Natalie agrees, saying, “Just watching the transformation of what that parking lot used to look like and now–knowing there’s exposed soil and things growing in it, and it’s green–it’s amazing. Now we walk around in this area a lot and we’re thinking, ‘How do we pedestrianize this in a different way? How do we bring different community partners together to do that?’ So just creating the garden before even getting the restaurant off the ground has connected us to so many new people doing great things with the same mindset as us. That’s been really fulfilling, too.”
Harry and Natalie settled on calling their restaurant Tomat for a surprising reason. In an interesting coincidence, both Harry and Natalie had the nickname “Tomato” growing up.
“My grandfather used to call me ‘Big Tomato’ because I was very round and red with flushed cheeks when I was a kid,” says Natalie.
Harry says he was called ‘The Tomat’ when he got sunburned.
“I turned bright red,” he says with a laugh.
“It felt like a term of endearment for us both,” says Natalie. “And it also felt right that it was my grandpa’s nickname for me in that all this goes back to my great-grandmother and my grandpa and their influence in this area, so it felt like the right name.”
What’s on the menu
Because they want the restaurant’s menu to be seasonal, Harry says tomatoes won’t be the star ingredient but will make an appearance for many months of the year.
“Hopefully, we’ll have some ferments of tomato and things like that will be used in the off-season. It won’t be a tomato-heavy menu, we just want to show that we’re growing stuff and there’s a seasonality to it. As long as the tomatoes are local and delicious, we’ll have them,” he says.
Tomat will serve breakfast, lunch and dinner, with breakfast focused on great coffee paired with pastries. Lunch will be on the simpler side, with things that are easy to take away like salads and sandwiches. But dinner will be slightly higher end.
“We’ll really be focusing on produce, with meat and fish dishes, but we’re also working on delicious vegetarian and vegan dishes,” says Harry.
Natalie says they did a little research and chatted with people in the community to find out what they wanted in a local eatery before they finalized their plan for Tomat.
“Everyone was saying they were dying for a date-night spot, or place where they could go for a cocktail and get slightly more dressed up–a place that’s different than what Westchester has to offer right now. But we’ll never turn people away for wearing flip-flops,” she says.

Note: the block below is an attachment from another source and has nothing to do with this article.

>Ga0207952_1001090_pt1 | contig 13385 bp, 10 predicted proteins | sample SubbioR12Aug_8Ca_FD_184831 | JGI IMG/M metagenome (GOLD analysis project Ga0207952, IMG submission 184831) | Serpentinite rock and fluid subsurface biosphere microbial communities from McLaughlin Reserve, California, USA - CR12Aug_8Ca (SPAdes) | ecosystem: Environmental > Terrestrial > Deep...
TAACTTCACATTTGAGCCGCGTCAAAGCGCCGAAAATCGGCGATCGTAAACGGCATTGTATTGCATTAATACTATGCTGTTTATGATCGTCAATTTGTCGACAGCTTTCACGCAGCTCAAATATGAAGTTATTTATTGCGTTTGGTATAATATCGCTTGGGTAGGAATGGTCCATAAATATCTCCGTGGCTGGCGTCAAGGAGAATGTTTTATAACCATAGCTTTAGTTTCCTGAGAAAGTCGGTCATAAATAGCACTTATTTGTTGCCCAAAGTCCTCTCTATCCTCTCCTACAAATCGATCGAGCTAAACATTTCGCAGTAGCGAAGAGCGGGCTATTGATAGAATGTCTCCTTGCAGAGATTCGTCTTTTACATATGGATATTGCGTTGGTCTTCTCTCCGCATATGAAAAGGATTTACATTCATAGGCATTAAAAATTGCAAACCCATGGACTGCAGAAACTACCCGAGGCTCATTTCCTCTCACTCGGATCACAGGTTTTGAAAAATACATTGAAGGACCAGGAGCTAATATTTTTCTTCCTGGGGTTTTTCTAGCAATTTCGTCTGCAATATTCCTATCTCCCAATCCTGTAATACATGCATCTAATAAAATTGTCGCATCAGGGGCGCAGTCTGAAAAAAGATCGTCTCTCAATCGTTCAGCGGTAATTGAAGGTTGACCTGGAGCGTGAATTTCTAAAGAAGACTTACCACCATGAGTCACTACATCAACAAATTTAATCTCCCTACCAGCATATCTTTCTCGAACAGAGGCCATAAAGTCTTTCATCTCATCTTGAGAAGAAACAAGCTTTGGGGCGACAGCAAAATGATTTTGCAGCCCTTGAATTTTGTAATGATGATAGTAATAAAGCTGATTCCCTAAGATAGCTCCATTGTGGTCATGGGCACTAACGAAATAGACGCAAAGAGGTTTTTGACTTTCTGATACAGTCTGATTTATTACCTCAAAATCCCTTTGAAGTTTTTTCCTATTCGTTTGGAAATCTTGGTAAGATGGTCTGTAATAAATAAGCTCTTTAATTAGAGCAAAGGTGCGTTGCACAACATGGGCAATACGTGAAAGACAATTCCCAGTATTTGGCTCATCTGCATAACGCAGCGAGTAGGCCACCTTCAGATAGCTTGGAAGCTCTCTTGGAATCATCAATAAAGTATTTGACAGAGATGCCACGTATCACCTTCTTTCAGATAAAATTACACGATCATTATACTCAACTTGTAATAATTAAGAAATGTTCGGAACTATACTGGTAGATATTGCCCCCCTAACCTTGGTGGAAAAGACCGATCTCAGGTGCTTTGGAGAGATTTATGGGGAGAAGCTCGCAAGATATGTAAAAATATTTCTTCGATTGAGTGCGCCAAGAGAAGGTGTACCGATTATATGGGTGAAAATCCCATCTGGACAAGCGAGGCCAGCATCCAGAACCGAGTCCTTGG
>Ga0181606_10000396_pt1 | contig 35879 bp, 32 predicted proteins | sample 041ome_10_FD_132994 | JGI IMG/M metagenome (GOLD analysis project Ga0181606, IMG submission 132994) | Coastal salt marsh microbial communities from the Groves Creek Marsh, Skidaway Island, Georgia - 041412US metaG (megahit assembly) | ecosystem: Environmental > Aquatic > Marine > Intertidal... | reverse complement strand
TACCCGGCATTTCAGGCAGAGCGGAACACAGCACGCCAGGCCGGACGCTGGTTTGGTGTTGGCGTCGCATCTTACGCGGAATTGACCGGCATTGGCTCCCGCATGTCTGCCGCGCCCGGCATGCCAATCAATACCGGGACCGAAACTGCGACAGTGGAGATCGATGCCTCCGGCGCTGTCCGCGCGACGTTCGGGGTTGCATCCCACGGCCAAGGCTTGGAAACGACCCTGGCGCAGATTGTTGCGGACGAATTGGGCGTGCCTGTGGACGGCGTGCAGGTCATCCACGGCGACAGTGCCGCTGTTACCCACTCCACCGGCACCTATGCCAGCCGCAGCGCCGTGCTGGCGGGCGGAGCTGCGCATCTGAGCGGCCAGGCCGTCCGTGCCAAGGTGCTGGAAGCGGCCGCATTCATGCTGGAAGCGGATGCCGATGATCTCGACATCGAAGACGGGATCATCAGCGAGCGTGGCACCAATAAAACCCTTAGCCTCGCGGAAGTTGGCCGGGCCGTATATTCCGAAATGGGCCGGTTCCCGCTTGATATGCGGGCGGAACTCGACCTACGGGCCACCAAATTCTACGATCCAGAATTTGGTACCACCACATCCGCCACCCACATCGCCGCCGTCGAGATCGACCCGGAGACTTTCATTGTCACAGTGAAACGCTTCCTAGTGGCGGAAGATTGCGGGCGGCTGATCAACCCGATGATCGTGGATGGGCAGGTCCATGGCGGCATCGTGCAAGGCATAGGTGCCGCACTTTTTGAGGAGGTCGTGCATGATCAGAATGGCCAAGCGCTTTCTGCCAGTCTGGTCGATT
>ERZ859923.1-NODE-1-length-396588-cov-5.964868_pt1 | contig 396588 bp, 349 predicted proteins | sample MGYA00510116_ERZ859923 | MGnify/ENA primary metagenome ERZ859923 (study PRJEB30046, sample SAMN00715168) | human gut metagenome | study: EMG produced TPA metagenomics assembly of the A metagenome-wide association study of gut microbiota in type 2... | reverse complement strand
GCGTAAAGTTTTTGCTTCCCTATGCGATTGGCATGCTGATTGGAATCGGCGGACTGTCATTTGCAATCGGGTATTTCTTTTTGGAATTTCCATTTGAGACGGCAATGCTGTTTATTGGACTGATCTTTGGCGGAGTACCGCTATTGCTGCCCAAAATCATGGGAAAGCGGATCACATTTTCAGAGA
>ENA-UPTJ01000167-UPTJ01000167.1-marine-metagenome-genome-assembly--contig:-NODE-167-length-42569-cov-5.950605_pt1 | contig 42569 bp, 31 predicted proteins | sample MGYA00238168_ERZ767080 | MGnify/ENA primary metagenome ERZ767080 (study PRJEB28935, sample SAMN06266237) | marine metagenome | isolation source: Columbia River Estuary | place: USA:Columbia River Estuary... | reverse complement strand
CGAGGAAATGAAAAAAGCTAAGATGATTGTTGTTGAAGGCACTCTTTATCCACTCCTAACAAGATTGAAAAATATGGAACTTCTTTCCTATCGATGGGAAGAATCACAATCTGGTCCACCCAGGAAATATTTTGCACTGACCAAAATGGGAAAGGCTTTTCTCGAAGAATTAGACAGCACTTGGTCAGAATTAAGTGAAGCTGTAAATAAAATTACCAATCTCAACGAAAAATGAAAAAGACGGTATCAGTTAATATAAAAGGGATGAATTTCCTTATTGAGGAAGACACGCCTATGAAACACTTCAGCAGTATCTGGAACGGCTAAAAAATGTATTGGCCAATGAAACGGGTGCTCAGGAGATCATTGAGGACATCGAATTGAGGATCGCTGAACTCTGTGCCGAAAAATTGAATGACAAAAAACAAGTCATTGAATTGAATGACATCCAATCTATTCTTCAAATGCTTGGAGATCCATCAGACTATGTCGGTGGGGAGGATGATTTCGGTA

Right now, Tomat is slated to open in the summer of 2023, but Natalie and Harry have one task they need to accomplish before then: becoming parents. Natalie is currently pregnant with a girl and if starting a family and a restaurant at the same time sounds like a lot to put on one plate, well, it is.
“This baby is coming before the restaurant,” says Natalie. “It just happened that the timeline for nature was faster than for construction. It’s really fun to feel like we’re setting our roots down here and growing a family. You just start to think differently when you do that, for me at least, as a soon-to-be mom. I think it’s lucky that Harry and I are doing this together so there may be a crib upstairs at the restaurant at some point. There may just be days that look like where we’re creating a restaurant and taking care of a kid at the same time, I don’t know.”
Harry feels lucky to have grandparents and friends nearby.
“We have a really good support system,” says Harry. “There’s never a good time for any of this to be done so we thought, why not do all of it together? Why not make life for ourselves as hard as possible?”
Both he and Natalie have a big laugh before she chimes in with her usual positive outlook.
“At least we’ll have all the right blenders to puree that perfect baby food!” she says.
Feeding the future
As Natalie and Harry prepare to nurture and feed Westchester’s next generation, they know their success depends on the support of the local community–just as it did for the Drollingers and Dials before them. Natalie hopes to follow in her family’s footsteps.
“They really cared about the community,” she says. “I know my grandma used to love to walk across the street to the Korner Deli and eat lunch a couple of days a week and support their tenants. We want to do that too, and be symbiotic in the area. I hope everyone feels welcome and is proud that Tomat exists in their community.”
Look for the grand opening of Tomat in the summer of 2023 at 6261 West 87th Street. Follow them at tomatkitchen.com.
Story by Shanee Edwards. Photos by Zsuzsi Photography.